• The service followed best practice when prescribing, giving, recording and storing medicines, with the exception of a treatment room within the general outpatient department that did not have a working lock.
  • Lessons were learned and improvements made when things went wrong. Staff understood their responsibilities to raise concerns, record safety incidents and report them internally and externally.
  • The service provided care and treatment based on national guidance.
  • People’s nutrition and hydration needs were identified, monitored and met.
  • People’s pain was assessed and managed.
  • Managers monitored the effectiveness of care and treatment and used the findings to improve them. They compared local results with those of other services to learn from them.
  • The service made sure staff were competent for their roles. Managers appraised staff’s work performance and held supervision meetings with them to provide support and monitor the effectiveness of the service.
  • The service made sure staff were competent for their roles. Managers appraised staff’s work performance and held supervision meetings with them to provide support and monitor the effectiveness of the service.
  • The department took part in health promotion. Patients were supported to live healthier lives and were referred to other support services where appropriate.
  • Staff understood how and when to assess whether a patient had the capacity to make decisions about their care. They followed the trusts policy and procedures when a patient could not give consent.
  • People were treated with compassion, kindness, dignity and respect, when receiving care. Feedback from people who used the service, those who were close to them and stakeholders was positive about the way staff treated people.
  • People were given appropriate and timely support and information to cope emotionally with their care, treatment or condition. Staff communicated well with patients so they understood their care, treatment and condition.
  • Staff routinely involved people who use services and those close to them in planning and making shared decisions about their care and treatment.
  • People could access the service when they needed it. Most waiting times from referral to treatment and arrangements to admit, treat and discharge patients were in line with good practice, action plans were in place for those that were not.
  • The service treated concerns and complaints seriously, investigated them and learned lessons from the results, and shared those with staff.
  • Leaders had the skills, knowledge, experience and integrity needed and there were clear priorities for ensuring sustainable, compassionate, inclusive and effective leadership.
  • There was a clear vision and set of values, with quality and sustainability as the top priorities.
  • Managers across the service promoted a positive culture that supported and valued staff, created a sense of common purpose based on shared values.
  • There were clear structures, processes and systems of accountability. Staff at all levels were clear about their roles and what they were accountable for and to whom.
  • The service engaged well with patients, staff, the public and local organisations to plan and manage appropriate services, and collaborated with partner organisations effectively.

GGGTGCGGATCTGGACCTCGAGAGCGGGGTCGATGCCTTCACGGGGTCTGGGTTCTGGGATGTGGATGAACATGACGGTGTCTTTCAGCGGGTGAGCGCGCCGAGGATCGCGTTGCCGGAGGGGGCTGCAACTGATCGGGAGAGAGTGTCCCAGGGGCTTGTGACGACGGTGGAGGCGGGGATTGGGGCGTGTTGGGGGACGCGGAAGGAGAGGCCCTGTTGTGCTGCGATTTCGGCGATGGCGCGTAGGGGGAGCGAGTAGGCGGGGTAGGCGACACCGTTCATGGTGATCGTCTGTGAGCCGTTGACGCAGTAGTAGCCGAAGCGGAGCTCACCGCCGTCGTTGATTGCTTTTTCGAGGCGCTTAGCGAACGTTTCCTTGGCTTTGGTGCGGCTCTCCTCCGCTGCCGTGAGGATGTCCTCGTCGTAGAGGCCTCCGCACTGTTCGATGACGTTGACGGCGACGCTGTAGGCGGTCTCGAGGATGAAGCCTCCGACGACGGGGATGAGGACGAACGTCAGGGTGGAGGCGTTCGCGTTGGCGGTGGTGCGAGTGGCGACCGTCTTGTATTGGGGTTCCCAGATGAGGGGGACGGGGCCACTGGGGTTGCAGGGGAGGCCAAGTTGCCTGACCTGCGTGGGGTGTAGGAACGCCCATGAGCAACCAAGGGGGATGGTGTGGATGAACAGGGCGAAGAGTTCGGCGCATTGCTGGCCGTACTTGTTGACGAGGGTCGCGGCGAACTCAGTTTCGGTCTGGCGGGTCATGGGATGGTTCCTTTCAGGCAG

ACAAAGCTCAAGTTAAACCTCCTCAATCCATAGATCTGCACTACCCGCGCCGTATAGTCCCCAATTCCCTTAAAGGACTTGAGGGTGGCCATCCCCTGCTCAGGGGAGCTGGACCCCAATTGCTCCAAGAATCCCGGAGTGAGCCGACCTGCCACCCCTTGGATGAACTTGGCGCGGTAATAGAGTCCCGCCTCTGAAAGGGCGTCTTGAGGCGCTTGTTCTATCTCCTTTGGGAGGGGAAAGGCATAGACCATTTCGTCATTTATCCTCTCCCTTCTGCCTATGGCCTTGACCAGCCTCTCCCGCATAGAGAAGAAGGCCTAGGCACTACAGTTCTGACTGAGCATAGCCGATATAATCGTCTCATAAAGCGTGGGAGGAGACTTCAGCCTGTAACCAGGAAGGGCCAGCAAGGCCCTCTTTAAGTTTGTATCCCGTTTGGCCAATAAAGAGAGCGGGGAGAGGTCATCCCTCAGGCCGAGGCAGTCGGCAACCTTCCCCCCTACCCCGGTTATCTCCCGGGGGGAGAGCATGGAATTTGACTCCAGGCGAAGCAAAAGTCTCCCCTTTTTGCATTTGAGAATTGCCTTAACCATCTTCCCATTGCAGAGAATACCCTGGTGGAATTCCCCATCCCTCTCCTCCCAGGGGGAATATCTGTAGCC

• The service was committed to improving services by learning from when things go well and when they go wrong, promoting training, research and innovation.

Surgery

Good

Updated 12 July 2019

We rated it as good because:

  • Staff kept patients safe from harm. Staff had a good understanding of safeguarding, assessed an understood patient risks and managed patient safety incidents well and learnt lessons from incidents.
  • Staff maintained a safe and clean environment. The premises and equipment were suitable and well maintained. Staff kept themselves, equipment and the unit clean at all times.
  • Staffing levels were appropriate and staff were well trained. Nursing and medical staffing levels and skill mix were always appropriate on the unit and staff had completed mandatory training.
  • Staff were competent in their roles and worked well together as a team. Managers regularly appraised staff and provided them with lots of opportunities to learn and develop. Staff on the unit worked well together.
  • The trust ensured staff followed best practice and guidance. Trust systems ensured staff were always aware of new guidance. Staff always followed best practice around patient capacity and consent.
  • Staff cared for patients with kindness and compassion. The unit had consistently high scores on the friends and family test. All patients told us staff treated them with kindness, understanding and compassion at all times. Staff always provided emotional support.
  • Staff were responsive to patient’s individual needs. Staff could access all the specialist teams that could be required and respected patients cultural, religious and personal preferences at all times.
  • Staff learned lessons from patient feedback and complaints. The unit actively sought as much patient feedback as possible. Staff took all patient feedback and complaints seriously and made changes to the service as a result.
  • Leaders at the service supported staff and created a positive culture for staff. All leaders and staff at the service spoke of a good morale and working environment. All staff members felt well supported by leaders within the service.
  • The trust had good governance systems in place and responded well to risk. Staff were all aware of their roles and responsibilities within the governance system and staff could explain what the risks in the service were.

However:

  • Staff in the recovery area did not have the appropriate level of life support training in line with Association of Anaesthetists of Great Britain and Ireland (AAGBI) guidance.
  • Some flammable liquids were incorrectly stored in wooden cupboards.
  • There was no major incident plan on the day case unit and most staff were not aware of the plan.